Archive for September, 2008

Last week, my small local bank collapsed under the press from the global finance crisis, falling house prices and a building industry in deep problems.

In the wonderful country of Denmark it has been 20 years since we last time used the word crisis. We are not custom to this state and we live in a disbelief and small terror. All the news medias talk about it daily – and all the noise makes more noise.

It is big numbers, big worldwide consequences and internationally concerning – but hardly something the average person should put so much on his mind as he has now.

Loans will be more expensive, unemployment will go up, inflation etc. But it does not change the world for the common Dane.

“One person’s death is another person’s bread”

There are many sayings for bad times – another one is “nothing is as bad, that it is not good for something”. One industry is having good times – as they have had it during all the crisises before now. During times of trouble, people eat chocolate!

It can be hard to believe, but no matter how poor people become there is no reason to not take the wonderful luxury of chocolate. BBC News have investigated the phenomenon and found some interesting conclusions.

Maybe I should consider the chocolate business? !?

See the broadcast from BBC online here (opens in new window)

I have up to recently been living in Vilnius, Lithuania, and developing my company Imaginess. That was of course not the sole reason for me being there – it was of course because of my Lithuanian fiancée.

We just moved to Copenhagen and continue running the company.

As I was in Lithuania, which is a “emerging market”, I was looking around and considered many business concepts and models that had great success in Denmark and considered if the same success could be gained in this market.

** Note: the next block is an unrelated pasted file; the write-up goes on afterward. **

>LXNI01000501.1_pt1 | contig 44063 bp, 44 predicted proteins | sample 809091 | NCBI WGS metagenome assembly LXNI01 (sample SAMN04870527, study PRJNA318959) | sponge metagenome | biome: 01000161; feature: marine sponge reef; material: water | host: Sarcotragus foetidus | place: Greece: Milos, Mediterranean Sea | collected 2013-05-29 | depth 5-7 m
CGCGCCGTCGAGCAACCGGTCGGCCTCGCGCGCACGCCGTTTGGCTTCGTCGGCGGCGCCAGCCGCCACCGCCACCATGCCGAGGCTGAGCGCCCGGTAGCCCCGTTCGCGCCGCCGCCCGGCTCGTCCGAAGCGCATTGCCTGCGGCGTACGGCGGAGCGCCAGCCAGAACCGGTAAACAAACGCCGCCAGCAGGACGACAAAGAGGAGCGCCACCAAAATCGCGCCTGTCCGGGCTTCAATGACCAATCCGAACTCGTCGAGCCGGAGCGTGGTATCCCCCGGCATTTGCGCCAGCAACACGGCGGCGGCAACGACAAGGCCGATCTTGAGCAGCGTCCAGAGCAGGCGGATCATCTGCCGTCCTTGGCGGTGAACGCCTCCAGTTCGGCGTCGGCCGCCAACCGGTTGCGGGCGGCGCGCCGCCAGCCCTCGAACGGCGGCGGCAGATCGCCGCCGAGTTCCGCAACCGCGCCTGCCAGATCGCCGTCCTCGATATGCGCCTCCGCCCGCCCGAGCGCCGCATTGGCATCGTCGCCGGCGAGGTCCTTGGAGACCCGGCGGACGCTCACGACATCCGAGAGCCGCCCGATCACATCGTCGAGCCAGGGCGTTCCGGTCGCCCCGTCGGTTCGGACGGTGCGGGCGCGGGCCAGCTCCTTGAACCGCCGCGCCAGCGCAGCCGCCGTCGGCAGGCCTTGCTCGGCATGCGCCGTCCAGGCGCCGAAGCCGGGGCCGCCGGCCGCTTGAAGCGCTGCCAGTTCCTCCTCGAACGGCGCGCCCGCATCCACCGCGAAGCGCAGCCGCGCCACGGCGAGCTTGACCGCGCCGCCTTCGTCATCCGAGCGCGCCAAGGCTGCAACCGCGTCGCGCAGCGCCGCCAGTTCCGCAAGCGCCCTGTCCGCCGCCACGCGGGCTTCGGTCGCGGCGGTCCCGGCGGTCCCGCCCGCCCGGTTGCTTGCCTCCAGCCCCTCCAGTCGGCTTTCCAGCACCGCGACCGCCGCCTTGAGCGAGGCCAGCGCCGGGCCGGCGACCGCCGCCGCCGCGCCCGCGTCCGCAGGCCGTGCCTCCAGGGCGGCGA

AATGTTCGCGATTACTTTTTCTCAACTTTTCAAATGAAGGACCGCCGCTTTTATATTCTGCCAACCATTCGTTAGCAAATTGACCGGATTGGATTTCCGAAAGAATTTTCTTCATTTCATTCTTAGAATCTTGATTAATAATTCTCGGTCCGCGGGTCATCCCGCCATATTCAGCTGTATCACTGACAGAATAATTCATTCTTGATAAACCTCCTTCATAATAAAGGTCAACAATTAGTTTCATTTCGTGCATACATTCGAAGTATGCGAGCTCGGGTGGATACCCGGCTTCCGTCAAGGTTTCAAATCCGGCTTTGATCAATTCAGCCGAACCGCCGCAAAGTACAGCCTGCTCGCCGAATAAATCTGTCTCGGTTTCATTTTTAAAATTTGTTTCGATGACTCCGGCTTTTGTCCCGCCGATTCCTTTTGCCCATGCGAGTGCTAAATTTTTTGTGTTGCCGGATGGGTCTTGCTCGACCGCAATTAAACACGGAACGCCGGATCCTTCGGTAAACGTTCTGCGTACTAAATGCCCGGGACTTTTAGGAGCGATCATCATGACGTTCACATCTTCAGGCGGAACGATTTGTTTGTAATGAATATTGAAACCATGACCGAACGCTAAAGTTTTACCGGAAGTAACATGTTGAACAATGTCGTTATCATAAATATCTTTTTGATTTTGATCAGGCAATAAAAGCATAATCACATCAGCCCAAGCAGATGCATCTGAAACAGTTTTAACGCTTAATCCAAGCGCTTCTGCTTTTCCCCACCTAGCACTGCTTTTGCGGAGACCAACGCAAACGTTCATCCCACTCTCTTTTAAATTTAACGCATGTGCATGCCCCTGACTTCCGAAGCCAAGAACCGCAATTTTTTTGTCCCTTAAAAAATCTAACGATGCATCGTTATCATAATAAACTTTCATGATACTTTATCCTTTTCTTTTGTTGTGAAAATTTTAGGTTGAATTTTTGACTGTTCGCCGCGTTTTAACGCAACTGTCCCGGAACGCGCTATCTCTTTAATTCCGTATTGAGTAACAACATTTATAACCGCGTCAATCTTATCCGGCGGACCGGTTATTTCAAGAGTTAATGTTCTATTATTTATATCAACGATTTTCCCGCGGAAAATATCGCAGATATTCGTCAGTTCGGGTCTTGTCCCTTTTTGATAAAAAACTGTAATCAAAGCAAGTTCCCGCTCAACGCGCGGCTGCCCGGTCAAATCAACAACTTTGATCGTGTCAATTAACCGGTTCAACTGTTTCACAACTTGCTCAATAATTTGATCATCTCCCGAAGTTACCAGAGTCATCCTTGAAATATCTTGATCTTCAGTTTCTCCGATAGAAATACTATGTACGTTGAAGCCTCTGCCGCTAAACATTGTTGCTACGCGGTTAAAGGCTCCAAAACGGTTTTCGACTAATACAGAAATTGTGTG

I believe many entrepreneurs and companies have used this tactic – but not always with equal success. It is surely not given, what works in one country also works in another.

There are a few fits that needs to be considered. Some are:

– Culture

– Technology

– Need

– Competitors/substitutions

– Size

An example of a “business transition trap” is the huge market for web shops in Denmark. Everybody buys all kind of stuff online. In Lithuania only a very small percentage have a credit card that can be used to paying online. Often people borrow credit cards to be used.

Many people walk around with debit cards which cannot always be used as payment online. This is a significant risk and challenge for any online business in Lithuania.

Seeing at Lithuania, the biggest general challenge for many West European business models is the size and purchase strength of the businesses and consumers in the country. Only a very limited amount of the 3.5 million people have the money to buy things more than basic needs.

So from this can be learned. Going to an emerging market can be tough. Sometimes the business will have a tough start as the technology and growth (purchase power) emerges. But first mover advantage is always a big strength toward coming competitors. With a long enough horizont, this is mean the difference between failure and succes.

The end of a 1.400 year old family business

I think a great way to start this blog is by looking back. Looking so far back that things like marketing, advertisment, HR, corporate social responsibility didn’t exist.

Have you ever wondered, what the oldest existing business is? Can you guess?

The world’s oldest continuously operating family business ended its impressive run 2 years ago. Japanese temple builder Kongo Gumi, in operation under the founders’ descendants since 578, succumbed to excess debt and an unfavorable business climate in 2006.

Few industries could be less flighty than Buddhist temple construction. The belief system has survived for thousands of years and has many millions of adherents. With this firm foundation, Kongo had survived some tumultuous times, notably the 19th century Meiji restoration when it lost government subsidies and began building commercial buildings for the first time. But temple construction had until recently been a reliable mainstay, contributing 80% of Kongo Gumi’s $67.6 million in 2004 revenues.